Pitches to the UK military and security agencies will have an advantage if they can be developed at speed, are future-proof and have interface flexibility
The well-trailed 100-page-plus review of the UK’s approach to national security and foreign policy, which has been released more than a year after the prime minister announced its remit in February 2020, has set out the government's strategic intentions and spending commitments to match them.
The UK government intends to increase defence and security spending with a focus on "modernising defence for a competitive age", including building on the process of digitalisation set out in the Defence Technology Framework and the Defence Innovation Priorities published in September 2019.
The Integrated Review of Security, Defence, Development and Foreign Policy also confirms several projects and investments that were already underway or planned. This includes proceeding with with the Fleet Solid Support Ship programme to supply and escort the UK's surface vessels, acquiring new F35 fighter jets and developing the next-generation combat aircraft Tempest and a new class of Type 32 frigate. The review has flagged up the export of the new Type 31 frigate as a great example of "Global Britain".
The review brings together these themes and capabilities, adds – arguably – some clarity on the direction of travel of UK defence and security, and trails a to-be-published defence and security industrial strategy.
Defence tech tipping point
The government’s ambition to leverage technologies, such as artificial intelligence (AI), to give the UK’s defence and security a competitive edge could be at a tipping point. The defence and security community will be actively looking to use new technologies not just to improve processes or drive efficiencies but as the core element of new systems and equipment and to create new warfighting and defensive capabilities. For example, data analytics tools, including those that exploit AI, can support understanding and decision making in complex situations such as the battlefield.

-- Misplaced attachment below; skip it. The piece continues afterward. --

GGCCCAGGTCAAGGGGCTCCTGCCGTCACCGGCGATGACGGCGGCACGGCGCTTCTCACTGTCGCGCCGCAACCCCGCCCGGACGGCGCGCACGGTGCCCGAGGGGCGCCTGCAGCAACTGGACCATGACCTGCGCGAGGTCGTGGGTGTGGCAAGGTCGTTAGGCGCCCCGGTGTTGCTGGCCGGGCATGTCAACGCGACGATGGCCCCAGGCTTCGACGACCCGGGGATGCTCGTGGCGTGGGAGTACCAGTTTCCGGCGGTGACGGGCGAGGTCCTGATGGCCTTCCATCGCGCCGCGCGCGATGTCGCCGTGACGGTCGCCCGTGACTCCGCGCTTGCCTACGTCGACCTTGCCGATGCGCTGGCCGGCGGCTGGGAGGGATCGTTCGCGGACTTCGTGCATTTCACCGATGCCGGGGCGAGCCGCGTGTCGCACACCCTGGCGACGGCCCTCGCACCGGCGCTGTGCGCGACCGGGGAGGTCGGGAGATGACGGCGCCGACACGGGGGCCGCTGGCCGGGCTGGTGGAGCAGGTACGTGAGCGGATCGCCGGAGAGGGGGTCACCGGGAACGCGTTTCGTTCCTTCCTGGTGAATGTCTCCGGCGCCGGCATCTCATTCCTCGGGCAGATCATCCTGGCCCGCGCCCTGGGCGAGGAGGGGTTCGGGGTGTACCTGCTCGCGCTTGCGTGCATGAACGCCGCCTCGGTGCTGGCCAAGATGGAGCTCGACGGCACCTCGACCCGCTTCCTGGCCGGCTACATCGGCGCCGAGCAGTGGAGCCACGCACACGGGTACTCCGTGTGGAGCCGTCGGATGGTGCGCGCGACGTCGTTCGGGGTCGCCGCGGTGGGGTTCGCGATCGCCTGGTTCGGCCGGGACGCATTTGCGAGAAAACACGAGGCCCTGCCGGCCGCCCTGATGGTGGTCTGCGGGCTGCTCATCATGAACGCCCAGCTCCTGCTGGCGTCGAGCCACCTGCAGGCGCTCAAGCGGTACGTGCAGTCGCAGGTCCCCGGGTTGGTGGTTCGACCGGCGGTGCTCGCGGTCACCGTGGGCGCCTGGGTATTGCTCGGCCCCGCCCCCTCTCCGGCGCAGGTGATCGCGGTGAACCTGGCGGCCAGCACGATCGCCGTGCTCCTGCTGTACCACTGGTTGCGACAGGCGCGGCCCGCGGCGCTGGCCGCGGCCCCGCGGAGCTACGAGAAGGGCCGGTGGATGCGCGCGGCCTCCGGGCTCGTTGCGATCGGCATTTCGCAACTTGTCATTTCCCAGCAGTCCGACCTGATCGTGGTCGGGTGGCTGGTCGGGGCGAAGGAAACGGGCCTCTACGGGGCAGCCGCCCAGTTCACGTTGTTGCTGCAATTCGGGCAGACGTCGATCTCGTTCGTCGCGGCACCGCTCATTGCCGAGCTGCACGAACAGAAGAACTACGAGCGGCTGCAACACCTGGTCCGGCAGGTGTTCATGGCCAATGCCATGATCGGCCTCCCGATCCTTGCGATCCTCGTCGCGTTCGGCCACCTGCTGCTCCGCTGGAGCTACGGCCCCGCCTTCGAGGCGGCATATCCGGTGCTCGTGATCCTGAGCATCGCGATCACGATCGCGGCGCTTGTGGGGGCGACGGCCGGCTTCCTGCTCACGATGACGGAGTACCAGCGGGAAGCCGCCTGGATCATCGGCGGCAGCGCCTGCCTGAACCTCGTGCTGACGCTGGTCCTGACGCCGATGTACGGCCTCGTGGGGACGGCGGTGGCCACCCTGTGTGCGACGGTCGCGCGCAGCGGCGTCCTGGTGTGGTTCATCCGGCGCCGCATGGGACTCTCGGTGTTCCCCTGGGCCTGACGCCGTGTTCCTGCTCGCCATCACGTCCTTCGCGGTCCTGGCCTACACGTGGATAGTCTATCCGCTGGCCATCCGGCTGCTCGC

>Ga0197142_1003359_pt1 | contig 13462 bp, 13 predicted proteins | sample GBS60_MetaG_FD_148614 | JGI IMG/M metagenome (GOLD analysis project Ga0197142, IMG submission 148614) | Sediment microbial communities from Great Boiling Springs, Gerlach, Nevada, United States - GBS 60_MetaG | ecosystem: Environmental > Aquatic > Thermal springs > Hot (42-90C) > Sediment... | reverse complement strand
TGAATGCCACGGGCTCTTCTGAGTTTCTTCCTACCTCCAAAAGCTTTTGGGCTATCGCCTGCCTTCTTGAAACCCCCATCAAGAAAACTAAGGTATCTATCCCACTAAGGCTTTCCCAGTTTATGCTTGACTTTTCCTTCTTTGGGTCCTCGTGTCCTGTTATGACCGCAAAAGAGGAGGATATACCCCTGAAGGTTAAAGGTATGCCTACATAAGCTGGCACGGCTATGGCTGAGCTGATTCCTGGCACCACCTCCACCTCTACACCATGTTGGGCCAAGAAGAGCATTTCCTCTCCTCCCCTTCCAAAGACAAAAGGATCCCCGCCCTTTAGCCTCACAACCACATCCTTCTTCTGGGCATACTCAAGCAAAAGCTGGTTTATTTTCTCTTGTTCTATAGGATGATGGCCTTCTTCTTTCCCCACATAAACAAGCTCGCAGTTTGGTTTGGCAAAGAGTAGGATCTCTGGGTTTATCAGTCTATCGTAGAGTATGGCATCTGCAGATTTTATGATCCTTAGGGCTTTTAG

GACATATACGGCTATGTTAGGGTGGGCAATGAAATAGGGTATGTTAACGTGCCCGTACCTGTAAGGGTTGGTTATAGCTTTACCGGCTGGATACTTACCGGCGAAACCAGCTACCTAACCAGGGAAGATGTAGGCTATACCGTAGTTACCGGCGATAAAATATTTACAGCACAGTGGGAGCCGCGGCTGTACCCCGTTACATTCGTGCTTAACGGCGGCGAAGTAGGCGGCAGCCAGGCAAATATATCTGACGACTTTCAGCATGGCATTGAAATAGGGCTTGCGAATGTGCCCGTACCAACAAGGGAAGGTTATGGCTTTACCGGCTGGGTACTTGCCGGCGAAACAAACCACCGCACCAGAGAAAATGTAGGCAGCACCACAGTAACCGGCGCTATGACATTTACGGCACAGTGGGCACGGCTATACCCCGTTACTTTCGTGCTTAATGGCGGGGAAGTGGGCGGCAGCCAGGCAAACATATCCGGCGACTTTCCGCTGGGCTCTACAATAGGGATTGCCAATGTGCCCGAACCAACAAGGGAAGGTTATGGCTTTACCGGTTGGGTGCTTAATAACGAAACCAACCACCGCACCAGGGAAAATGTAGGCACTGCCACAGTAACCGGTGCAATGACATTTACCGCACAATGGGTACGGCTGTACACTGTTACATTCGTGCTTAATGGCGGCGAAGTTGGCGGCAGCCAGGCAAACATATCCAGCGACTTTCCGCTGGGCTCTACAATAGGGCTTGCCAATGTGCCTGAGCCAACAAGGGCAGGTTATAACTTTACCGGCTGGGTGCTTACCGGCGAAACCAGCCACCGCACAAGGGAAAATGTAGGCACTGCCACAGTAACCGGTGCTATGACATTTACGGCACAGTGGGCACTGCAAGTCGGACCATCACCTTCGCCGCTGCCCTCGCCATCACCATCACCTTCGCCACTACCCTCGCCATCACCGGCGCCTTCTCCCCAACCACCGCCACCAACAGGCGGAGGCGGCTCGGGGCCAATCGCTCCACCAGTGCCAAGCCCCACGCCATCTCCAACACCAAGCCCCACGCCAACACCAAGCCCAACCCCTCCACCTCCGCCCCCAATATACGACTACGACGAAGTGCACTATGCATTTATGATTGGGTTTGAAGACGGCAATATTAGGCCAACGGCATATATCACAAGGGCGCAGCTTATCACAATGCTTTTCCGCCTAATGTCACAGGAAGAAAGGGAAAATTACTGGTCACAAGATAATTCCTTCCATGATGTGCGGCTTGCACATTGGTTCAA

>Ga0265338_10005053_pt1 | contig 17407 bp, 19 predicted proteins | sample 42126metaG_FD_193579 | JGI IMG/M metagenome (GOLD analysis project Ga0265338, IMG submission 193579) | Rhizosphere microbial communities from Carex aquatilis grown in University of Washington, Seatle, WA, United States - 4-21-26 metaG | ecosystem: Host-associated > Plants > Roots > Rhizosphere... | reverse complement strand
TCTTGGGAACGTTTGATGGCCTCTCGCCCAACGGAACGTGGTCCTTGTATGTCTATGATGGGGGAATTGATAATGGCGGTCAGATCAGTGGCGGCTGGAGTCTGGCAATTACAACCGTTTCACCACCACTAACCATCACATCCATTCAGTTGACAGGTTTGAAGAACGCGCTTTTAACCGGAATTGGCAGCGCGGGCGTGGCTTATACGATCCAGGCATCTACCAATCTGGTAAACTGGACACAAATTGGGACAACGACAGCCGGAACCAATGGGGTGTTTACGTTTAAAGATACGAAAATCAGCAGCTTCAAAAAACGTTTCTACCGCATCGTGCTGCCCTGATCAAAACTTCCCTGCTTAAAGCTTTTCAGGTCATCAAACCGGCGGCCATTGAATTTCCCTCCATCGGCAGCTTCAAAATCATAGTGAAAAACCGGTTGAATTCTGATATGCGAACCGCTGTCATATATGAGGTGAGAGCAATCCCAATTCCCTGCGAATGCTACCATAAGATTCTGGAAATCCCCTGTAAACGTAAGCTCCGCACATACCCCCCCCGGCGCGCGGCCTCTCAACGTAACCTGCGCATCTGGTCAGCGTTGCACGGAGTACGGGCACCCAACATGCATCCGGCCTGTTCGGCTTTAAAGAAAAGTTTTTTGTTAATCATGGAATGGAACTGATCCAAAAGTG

This should create significant opportunities for existing businesses in the defence and security sector and for tech businesses that may not previously have sold into the defence and security market. The defence and security sector is very used to developing new technology, but the review is a clear invitation for an increased crossover into defence and security from what were seen as, only a short while ago, unrelated sectors. Historically, defence technology has often been adapted for civilian use, but investment in technologies from non-military sources is helping to drive digital change for the defence and security sector (see our recent Insight).
Osborne Clarke comment
We look forward to seeing the detail of the defence and security industrial strategy when it is published. In the meantime, the review gives some clues on how tech suppliers can build a competitive edge when pitching for contracts with the UK military and security community. The features of new ideas and propositions that will stand them in good stead are: speed of development, their future-proof capacity and their ability to interface with other systems. These stem from the review’s challenge to the UK government and to the defence and security sector to focus on:
- Identifying, developing and using new technologies faster than adversaries.
- Increased inter-operability of technology used by allies.
- Accelerating adoption of AI.
- A renewed defence and security industrial strategy and prioritising UK industrial capability for national security reasons.
Over the coming weeks we will provide a legal commentary on some of these, and other principles outlined in the review.
Authors: Douglas Peden, Damocles Merry, Simon Hancock and Keir Pimblett